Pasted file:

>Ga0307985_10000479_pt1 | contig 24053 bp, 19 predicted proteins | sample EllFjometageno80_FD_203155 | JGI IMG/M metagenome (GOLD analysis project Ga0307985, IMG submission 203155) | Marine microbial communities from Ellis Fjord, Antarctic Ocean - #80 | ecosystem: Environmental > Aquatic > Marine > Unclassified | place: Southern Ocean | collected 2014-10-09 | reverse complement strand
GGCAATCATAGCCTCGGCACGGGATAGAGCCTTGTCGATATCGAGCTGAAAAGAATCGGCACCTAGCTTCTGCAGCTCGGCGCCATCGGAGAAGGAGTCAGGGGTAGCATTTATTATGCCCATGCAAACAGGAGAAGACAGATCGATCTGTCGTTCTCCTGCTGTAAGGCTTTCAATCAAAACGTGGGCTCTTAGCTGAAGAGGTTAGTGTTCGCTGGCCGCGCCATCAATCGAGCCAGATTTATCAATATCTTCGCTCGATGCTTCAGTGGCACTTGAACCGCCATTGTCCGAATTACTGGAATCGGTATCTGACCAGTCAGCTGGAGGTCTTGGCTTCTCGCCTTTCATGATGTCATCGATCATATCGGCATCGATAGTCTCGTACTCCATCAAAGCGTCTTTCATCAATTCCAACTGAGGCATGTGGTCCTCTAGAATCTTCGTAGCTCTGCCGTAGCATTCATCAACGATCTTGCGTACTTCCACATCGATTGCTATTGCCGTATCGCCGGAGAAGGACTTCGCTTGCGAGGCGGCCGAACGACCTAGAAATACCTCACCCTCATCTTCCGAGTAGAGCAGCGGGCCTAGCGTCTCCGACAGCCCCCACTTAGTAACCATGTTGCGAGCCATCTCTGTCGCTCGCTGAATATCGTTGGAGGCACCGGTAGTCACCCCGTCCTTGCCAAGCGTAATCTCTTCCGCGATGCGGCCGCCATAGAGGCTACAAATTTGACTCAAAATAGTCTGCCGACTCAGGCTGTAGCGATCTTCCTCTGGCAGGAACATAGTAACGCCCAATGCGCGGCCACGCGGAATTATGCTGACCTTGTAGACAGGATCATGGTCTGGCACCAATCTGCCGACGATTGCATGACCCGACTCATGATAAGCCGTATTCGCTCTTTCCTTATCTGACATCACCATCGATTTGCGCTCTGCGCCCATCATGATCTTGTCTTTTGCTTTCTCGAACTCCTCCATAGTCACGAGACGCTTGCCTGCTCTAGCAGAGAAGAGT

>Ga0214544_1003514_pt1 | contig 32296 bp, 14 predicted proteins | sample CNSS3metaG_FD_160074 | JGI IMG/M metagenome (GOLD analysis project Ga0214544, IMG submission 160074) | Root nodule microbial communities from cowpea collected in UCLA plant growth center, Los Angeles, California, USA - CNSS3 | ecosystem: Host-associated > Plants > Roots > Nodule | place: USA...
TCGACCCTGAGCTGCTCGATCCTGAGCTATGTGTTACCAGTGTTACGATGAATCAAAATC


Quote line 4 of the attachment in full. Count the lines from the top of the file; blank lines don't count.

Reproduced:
TCGACCCTGAGCTGCTCGATCCTGAGCTATGTGTTACCAGTGTTACGATGAATCAAAATC